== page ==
Black Awareness Association members Sherry Patterson, Michelle Monts and Claudia Paige sat at Paige's kitchen table earlier this week, cracking jokes and hot-gluing together Marti Gras masks for this weekend's Blue and Black Ball, the final event of Black History Month in Juneau.
"I got to figure out that glue gun," said Monts, looking sideways at the plastic gun in one hand, holding sparkling ribbon in the other.
"Uh-oh, people, watch out," teased Patterson.
After a month of black history exhibits, entertainment, speakers, song, prayer and feasts of sweet potatoes, ribs and collard greens, the Blue and Black Ball will be the month's grand finale, according to organizers. The ball will be held at 8 p.m. Friday, Feb. 28, at the Alaska Native Brotherhood Hall.
The event will include a cash bar and dinner. Thunder Mountain Big Band will play, along with DJ Andy and DJ Juan. Proceeds go to the Black Awareness Association.
Organizers called the event a "Blue and Black Ball" because of the dress code: denim and leather.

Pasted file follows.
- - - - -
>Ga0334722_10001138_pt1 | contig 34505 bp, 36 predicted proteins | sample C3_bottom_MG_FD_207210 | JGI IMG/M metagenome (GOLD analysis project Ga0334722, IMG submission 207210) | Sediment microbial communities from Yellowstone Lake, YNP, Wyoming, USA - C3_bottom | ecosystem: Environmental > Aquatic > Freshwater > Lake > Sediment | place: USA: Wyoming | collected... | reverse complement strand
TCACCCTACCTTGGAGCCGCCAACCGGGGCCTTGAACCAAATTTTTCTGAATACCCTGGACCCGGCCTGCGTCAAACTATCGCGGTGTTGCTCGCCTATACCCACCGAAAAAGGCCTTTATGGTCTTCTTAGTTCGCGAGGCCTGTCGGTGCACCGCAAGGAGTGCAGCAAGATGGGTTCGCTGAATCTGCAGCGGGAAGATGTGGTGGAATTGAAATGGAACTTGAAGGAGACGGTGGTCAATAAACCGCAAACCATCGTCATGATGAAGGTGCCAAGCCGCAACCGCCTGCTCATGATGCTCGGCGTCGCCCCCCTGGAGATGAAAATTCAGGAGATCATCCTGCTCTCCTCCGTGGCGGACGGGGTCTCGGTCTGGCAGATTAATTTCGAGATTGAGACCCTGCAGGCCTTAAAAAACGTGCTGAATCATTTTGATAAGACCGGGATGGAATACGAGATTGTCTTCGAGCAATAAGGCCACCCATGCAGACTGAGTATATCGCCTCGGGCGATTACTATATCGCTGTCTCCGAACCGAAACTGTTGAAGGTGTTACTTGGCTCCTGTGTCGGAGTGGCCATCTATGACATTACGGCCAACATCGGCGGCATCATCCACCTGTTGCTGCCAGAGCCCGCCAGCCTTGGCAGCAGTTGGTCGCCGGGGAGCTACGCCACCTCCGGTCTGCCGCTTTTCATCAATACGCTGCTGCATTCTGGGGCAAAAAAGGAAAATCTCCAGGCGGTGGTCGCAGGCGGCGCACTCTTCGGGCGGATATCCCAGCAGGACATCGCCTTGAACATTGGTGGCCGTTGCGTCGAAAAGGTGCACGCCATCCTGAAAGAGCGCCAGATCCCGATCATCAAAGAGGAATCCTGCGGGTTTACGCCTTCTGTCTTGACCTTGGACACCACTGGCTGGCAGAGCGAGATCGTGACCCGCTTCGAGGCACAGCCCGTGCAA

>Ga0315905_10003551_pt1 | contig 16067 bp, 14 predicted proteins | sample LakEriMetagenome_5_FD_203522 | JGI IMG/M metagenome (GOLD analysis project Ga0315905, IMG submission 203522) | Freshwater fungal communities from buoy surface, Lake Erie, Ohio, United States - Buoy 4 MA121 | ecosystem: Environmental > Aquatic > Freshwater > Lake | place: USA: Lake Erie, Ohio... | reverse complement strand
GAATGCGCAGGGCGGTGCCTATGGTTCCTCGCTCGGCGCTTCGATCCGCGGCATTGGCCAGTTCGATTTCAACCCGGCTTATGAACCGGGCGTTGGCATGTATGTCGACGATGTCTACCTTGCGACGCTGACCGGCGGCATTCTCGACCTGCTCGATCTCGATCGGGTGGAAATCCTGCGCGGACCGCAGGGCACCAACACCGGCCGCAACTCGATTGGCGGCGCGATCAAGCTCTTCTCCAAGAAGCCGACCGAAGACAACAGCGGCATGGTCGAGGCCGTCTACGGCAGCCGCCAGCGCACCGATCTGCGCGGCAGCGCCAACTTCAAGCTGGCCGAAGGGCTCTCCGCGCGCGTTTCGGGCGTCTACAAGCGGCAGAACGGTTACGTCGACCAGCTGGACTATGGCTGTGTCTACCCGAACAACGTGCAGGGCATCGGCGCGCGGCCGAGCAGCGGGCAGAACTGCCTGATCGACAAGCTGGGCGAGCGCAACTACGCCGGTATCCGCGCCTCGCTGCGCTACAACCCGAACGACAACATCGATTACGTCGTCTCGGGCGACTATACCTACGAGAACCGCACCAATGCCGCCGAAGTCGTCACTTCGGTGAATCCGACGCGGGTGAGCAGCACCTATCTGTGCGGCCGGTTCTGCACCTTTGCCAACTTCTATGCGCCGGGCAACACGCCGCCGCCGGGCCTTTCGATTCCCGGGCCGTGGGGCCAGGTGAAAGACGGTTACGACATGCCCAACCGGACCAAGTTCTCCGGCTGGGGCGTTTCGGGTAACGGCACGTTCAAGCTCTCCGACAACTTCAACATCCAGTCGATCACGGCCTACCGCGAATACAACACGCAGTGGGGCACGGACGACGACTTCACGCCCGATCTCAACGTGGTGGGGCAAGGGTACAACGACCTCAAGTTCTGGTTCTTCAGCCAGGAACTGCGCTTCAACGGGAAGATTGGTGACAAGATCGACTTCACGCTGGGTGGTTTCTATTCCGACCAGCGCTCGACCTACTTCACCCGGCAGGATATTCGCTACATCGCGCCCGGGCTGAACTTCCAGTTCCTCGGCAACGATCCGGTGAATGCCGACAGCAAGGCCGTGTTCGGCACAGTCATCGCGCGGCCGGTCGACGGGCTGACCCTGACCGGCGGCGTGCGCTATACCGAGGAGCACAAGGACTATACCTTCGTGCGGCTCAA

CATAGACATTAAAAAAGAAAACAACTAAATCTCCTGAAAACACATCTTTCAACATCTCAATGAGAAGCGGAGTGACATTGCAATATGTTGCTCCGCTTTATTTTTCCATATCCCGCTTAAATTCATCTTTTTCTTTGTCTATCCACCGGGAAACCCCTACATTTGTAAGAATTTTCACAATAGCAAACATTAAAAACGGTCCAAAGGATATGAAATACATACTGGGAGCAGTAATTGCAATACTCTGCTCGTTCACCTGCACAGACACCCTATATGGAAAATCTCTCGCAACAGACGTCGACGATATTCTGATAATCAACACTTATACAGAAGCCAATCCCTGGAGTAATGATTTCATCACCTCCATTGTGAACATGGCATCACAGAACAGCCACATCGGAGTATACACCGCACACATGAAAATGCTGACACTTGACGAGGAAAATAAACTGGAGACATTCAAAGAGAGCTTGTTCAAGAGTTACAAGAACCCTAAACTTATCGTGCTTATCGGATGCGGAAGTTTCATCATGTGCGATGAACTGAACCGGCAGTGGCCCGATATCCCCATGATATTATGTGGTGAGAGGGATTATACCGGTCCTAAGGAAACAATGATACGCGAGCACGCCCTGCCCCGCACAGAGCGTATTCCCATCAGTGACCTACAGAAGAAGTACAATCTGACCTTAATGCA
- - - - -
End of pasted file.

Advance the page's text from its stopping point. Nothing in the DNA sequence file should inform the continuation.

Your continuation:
"When we started this, the guys didn't want to dress up," Paige said.
This year, a Mardi Gras theme was added because so many Black Awareness Association members are from Louisiana. The menu will be Cajun.
The women said all of the Black History Month events have been well-attended this year. They were especially impressed with the Rev. Lester Monts, Michelle Monts' brother-in-law, who spoke Saturday, Feb. 15, about the role music plays in black culture.
Patterson and Monts said they were surprised to see that Monts' lecture captivated their teenage sons.
"My son was like, 'I want to finish my application to Morehouse,' " Michelle Monts said. Morehouse is a historically black college for men in Georgia.
"You could just see the pride coming up in them," Patterson agreed.
The proceeds from the ball will go to support next year's Black History Month events. The women also plan to draft a letter to the Juneau School District to encourage some Black History Month education in February.
"(Our history) is not taught here, " Paige said. "All of our kids are a product of their environment, and it's white. They don't know about blackness."
Patterson added that educating youths about their heritage is one of the main aims of the month.
"It makes all the work worth it," Patterson said.
Tickets to the ball are $15 for a single and $25 for a couple and are available from Juneau Black Awareness Association members or by calling Michelle Monts at 790-2685.
Julia O'Malley can be reached at email@example.com.
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